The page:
We show that E6 proteins from benign human papillomavirus type 1 (HPV1) and oncogenic HPV16 have the ability to alter the regulation of the G1/S transition of the cell cycle in primary human fibroblasts. Overexpression of both viral proteins induces cellular proliferation, retinoblastoma (pRb) phosphorylation, and accumulation of products of genes that are negatively regulated by pRb, such as p16INK4a, CDC2, E2F-1, and cyclin A. Hyperphosphorylated forms of pRb are present in E6-expressing cells even in the presence of ectopic levels of p16INK4a. The E6 proteins strongly increased the cyclin A/cyclin-dependent kinase 2 (CDK2) activity, which is involved in pRb phosphorylation. In addition, mRNA and protein levels of the CDK2 inhibitor p21WAF1/CIP1 were strongly down-regulated in cells expressing E6 proteins. The down-regulation of the p21WAF1/CIP1 gene appears to be independent of p53 inactivation, since HPV1 E6 and an HPV16 E6 mutant unable to target p53 were fully competent in decreasing p21 WAF1/CIP1 levels. E6 from HPV1 and HPV16 also enabled cells to overcome the G1 arrest imposed by oncogenic ras. Immunofluorescence staining of cells coexpressing ras and E6 from either HPV16 or HPV1 revealed that antiproliferative (p16INK4a) and proliferative (Ki67) markers were coexpressed in the same cells. Together, these data underline a novel activity of E6 that is not mediated by inactivation of p53.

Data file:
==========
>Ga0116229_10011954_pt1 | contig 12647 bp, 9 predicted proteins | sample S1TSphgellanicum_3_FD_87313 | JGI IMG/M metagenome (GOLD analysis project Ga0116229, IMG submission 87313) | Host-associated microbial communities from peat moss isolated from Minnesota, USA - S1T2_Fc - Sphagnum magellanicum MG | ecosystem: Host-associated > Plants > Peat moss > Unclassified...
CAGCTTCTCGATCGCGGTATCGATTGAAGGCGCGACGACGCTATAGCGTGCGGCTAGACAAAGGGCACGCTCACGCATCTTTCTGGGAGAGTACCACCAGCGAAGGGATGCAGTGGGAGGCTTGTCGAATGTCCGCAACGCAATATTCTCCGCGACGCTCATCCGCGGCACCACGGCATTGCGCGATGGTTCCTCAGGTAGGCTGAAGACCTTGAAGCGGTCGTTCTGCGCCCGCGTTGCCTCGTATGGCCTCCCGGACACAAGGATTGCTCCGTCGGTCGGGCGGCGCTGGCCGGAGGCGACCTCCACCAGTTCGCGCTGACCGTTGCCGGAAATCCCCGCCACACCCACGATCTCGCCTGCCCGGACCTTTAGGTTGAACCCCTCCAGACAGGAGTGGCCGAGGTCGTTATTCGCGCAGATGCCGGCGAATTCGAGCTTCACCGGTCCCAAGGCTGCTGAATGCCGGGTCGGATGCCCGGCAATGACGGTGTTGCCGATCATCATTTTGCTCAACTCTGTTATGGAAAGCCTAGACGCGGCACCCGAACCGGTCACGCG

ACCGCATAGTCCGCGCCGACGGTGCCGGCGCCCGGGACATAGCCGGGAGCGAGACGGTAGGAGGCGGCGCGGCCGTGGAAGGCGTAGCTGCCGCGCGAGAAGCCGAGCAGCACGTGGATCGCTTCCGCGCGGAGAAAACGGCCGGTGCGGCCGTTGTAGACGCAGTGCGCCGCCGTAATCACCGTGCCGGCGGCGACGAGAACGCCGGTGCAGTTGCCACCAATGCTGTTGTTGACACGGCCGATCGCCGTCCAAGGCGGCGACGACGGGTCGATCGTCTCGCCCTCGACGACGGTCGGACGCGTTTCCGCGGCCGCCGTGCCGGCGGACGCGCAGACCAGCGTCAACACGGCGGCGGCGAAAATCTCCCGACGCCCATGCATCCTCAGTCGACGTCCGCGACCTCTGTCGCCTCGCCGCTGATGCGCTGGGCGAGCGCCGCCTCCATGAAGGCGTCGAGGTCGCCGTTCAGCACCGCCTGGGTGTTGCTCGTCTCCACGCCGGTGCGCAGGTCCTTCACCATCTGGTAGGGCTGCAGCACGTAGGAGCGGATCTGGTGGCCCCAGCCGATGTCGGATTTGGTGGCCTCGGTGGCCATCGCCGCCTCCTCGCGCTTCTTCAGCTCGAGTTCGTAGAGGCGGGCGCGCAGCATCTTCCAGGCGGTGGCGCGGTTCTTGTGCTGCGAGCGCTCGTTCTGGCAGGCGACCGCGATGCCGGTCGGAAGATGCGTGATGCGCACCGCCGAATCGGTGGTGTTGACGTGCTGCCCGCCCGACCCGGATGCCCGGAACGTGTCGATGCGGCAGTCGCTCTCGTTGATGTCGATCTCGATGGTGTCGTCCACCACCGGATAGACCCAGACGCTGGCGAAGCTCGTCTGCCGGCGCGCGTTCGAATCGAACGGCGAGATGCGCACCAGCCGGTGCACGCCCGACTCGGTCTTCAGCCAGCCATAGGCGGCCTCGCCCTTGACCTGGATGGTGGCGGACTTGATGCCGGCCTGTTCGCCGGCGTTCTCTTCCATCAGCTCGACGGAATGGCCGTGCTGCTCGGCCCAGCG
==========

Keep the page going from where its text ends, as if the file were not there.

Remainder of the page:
|Original language||English (US)|
|Number of pages||10|
|Journal||Journal of virology|
|State||Published - Dec 1 2004|
ASJC Scopus subject areas
- Insect Science